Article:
Efficient readout of the scintillation signals can be constrained by several factors including optical self-attenuation, internal optical (geometric) trapping, and spectral mismatch with the photodetector. Optical self-attenuation and trapping could limit the useable scintillator pixel volume or the length of a SAR detector element. Silicon photodetectors typically have a poor spectral response in the deep blue and UV (and some photoemissive materials have a poor response in the UV). Some scintillators are highly self-attenuating in the UV. Coating one or more walls of a scintillator pixel or SAR element with a wavelength shifting (WLS) material can help reduce geometric trapping and self-attenuation while providing a better optical match to the photodetector. The WLS material can be applied directly to a scintillator wall (including outer surface walls and internal structure walls), to a wall coated with a low index of refraction material (promoting total internal reflection) or a multilayer material. Techniques such as Supercritical Angle Fluorescence (SAF) may be employed in order to couple WLS fluorescence efficiently into neighboring surfaces. The WLS material can also be backed by a highly reflective material such as specular, diffuse, multilayer, and directional or focusing micro-reflector array materials (including materials such as 3M Industries retro-reflecting tape). The reflective material will increase the probability that incident photons will be shifted and that shifted photons (wavelengths) will be returned to the scintillator medium. An alternative is to encapsulate the WLS material and then place it against the wall. The encapsulating medium may be structured and include a reflective backing as described. (For certain detector designs the WLS photons propagate preferably within the encapsulated WLS core instead of back into the scintillator. For example, the WLS fiber array used in a cross-coupled readout arrangement with stacked, parallel scintillator rods (elements) as shown in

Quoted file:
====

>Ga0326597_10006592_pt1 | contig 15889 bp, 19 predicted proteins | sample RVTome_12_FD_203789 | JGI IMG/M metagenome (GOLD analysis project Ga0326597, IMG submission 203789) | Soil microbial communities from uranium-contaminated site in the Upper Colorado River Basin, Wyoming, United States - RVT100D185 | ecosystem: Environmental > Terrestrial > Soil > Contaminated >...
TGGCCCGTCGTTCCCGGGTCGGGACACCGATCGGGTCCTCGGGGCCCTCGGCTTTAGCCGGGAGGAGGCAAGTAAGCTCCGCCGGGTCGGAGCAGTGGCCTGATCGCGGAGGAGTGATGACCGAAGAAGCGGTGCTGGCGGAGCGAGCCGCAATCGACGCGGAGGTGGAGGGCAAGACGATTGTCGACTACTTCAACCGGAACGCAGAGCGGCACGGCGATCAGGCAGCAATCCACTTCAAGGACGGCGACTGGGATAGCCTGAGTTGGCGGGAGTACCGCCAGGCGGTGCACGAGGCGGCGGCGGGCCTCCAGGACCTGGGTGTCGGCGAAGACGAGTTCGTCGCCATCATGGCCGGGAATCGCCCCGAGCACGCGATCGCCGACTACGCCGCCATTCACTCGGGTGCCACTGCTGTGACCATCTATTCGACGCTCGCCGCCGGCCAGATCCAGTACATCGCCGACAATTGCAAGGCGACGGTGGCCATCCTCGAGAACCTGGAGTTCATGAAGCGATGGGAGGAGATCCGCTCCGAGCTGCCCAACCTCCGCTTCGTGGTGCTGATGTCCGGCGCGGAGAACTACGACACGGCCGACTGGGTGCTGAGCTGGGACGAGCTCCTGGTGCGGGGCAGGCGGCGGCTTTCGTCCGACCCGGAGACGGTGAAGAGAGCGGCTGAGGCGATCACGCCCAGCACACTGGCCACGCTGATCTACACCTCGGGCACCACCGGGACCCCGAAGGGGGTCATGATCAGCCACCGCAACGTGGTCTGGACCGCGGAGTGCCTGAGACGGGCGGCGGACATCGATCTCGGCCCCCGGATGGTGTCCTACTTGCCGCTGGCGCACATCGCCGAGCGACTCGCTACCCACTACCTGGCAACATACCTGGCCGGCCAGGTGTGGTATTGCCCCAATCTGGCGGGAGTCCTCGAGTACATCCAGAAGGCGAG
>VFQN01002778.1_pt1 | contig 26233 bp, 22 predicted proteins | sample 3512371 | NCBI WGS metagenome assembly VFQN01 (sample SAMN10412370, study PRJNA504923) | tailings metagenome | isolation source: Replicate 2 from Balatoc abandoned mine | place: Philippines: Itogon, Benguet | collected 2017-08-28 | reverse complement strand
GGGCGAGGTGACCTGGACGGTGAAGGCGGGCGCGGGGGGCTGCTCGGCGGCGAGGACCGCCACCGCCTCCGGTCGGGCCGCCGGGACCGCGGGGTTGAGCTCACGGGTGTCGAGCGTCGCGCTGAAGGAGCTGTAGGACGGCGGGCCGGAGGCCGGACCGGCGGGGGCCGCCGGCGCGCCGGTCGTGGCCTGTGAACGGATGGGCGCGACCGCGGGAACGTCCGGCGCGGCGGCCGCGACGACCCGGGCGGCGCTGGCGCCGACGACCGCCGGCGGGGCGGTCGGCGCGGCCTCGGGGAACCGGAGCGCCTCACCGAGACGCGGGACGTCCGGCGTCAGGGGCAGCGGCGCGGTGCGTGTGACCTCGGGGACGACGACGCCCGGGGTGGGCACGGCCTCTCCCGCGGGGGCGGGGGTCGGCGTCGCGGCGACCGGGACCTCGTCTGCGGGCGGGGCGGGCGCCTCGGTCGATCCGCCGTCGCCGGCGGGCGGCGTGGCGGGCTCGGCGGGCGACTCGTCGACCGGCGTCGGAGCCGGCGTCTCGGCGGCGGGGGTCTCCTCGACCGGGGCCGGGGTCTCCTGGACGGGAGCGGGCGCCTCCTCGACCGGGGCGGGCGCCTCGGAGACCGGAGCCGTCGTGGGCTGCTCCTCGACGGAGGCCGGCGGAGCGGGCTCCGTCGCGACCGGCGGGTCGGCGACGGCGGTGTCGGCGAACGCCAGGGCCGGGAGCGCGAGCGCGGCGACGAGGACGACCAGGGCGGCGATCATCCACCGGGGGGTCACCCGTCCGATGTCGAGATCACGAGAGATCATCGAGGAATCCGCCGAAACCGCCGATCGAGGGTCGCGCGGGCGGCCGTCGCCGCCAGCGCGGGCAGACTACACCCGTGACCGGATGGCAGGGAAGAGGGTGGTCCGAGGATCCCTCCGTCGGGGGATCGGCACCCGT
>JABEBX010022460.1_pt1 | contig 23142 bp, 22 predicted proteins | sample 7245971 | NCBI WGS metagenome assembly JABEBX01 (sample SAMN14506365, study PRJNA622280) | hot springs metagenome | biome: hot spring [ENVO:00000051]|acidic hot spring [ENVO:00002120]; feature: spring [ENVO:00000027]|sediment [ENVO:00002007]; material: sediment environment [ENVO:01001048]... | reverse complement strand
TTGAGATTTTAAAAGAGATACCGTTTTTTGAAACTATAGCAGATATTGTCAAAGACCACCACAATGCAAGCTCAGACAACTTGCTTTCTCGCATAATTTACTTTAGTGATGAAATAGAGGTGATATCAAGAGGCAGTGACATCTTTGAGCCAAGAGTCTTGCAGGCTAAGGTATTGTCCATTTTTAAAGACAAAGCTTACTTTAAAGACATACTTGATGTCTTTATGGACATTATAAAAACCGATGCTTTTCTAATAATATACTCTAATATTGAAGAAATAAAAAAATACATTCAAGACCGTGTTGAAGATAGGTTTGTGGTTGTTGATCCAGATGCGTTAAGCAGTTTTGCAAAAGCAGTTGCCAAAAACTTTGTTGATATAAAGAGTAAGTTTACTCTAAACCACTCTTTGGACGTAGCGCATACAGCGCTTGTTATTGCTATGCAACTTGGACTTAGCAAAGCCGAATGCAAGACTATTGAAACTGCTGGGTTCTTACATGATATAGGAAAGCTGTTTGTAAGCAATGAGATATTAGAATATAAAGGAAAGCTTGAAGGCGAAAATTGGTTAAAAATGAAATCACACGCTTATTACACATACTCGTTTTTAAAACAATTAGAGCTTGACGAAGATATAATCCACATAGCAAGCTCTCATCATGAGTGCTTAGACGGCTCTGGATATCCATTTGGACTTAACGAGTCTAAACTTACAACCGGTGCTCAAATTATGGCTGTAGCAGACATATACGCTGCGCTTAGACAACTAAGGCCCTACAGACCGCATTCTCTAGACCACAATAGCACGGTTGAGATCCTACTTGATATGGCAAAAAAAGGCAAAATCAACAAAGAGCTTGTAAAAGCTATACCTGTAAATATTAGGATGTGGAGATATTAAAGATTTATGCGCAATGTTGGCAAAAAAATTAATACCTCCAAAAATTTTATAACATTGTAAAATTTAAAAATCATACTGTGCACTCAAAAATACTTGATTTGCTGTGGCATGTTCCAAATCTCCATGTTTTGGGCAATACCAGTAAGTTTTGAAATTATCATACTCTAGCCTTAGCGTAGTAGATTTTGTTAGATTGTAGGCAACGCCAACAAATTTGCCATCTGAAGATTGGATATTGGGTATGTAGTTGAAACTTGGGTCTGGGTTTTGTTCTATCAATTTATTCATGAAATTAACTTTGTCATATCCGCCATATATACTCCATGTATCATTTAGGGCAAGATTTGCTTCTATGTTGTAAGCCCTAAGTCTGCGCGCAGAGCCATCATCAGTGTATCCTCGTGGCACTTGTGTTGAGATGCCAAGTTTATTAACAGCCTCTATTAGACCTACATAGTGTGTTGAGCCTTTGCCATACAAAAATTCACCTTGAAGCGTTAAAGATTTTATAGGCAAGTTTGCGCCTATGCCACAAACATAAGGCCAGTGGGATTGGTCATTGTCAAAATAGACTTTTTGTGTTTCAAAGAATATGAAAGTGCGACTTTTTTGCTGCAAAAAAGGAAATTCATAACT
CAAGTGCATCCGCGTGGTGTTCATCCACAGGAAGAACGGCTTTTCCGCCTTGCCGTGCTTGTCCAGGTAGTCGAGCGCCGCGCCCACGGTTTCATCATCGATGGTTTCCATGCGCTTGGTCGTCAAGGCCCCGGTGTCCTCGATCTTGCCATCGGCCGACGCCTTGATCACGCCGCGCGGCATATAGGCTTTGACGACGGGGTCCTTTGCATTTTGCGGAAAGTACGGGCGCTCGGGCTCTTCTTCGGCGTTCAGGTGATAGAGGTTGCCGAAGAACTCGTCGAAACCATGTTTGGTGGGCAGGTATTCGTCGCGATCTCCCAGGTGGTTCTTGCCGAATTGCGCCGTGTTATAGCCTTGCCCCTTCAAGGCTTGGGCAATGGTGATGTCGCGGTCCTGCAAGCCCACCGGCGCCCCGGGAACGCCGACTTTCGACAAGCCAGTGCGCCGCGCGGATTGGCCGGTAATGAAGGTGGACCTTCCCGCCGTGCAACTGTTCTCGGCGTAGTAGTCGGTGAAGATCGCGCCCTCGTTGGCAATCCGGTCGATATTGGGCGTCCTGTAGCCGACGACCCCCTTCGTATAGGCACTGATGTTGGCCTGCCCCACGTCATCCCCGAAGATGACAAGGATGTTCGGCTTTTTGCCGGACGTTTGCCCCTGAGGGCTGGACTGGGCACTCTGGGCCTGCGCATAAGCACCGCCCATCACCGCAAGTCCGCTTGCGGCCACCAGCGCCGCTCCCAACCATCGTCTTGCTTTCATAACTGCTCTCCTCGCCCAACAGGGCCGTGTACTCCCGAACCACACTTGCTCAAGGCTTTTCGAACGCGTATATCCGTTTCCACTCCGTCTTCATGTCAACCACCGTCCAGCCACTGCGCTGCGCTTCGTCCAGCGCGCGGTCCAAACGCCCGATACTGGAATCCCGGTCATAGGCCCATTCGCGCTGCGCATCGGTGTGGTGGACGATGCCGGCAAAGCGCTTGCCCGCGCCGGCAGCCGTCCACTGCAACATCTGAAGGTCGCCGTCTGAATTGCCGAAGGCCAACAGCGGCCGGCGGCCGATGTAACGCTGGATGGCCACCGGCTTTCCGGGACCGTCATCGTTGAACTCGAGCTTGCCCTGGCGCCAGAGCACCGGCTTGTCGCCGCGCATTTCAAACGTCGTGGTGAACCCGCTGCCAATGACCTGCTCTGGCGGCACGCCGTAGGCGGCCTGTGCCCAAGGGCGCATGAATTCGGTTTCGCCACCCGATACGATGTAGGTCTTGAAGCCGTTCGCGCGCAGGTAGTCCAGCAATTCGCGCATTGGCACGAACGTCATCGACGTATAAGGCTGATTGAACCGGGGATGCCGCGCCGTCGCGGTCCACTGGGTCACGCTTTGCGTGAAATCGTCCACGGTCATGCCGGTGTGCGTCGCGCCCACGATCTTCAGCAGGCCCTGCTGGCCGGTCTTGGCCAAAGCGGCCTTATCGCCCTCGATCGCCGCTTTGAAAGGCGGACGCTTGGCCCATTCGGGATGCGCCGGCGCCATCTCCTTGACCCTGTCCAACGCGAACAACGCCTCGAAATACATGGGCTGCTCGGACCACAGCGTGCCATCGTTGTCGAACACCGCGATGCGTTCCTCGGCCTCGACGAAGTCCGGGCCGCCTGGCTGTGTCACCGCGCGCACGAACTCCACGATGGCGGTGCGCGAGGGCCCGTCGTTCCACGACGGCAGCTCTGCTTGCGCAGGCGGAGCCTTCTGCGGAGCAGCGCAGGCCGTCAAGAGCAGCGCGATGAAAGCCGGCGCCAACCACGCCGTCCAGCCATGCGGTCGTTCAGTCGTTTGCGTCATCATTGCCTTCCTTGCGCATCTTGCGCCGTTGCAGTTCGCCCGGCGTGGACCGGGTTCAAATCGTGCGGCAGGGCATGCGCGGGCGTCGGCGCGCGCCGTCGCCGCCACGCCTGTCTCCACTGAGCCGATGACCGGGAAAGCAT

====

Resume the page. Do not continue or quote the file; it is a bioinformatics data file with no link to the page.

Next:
Although fibers represent an inexpensive method for enhancing spatial resolution coupling efficiency with the scintillator rods may be problematic. An alternative is to replace the fiber array with a thin photodetector readout array utilizing detectors such as SDDs, PDs, APDs, SiPMs, iDADs, EMCCDs, etc. Costs could be kept low by implementing the readout array as a sparse photodetector array using small pixels and a large pixel pitch. Cost savings can be achieved by implementing a position-sensitive readout technique with the sparse array. The goal would be to use enough detector elements to measure an adequate signal for the spatial location of an event along the length of a rod without the expense of trying to measure good energy resolution for an event. That task is delegated to the photodetectors coupled to the end of the scintillator rods. Directional micro-reflector materials and structured surface treatments (including Fresnel and GRIN microlenses, controlled surface roughness, etc.) can be utilized to improve the optical collection efficiency of photodetector elements and reduce the cost of the sparse readout photodetector array. Additional cost savings would be possible by using detector elements that are optically sensitive from both sides, permitting sharing the sparse array between upper and lower arrays of scintillator rods. Further encoding can be implemented by using patterns of WLS materials on the walls of the scintillator rods. Different WLS materials may emit different colors and/or exhibit different time delays in emission. Spatial resolution can be enhanced by using at least one of the direct signal, a color-dependent signal, and a time-dependent signal (for example, a delay-dependent signal). In one instances, appropriate color filters would be applied to preferred photodetector elements. Appropriate reflective backings can be employed with the WLS materials. A further advantage of employing sparse arrays of photodetector readouts for position information is that they can be used with flat scintillator geometries. Curved scintillator geometries require flattening of the contact surface locations or positioning focusing mechanisms (lenses, fibers, etc.) at the contact surface locations. Sparse arrays of photodetectors can be used with face-on and edge-on linear and 2-D scintillator arrays).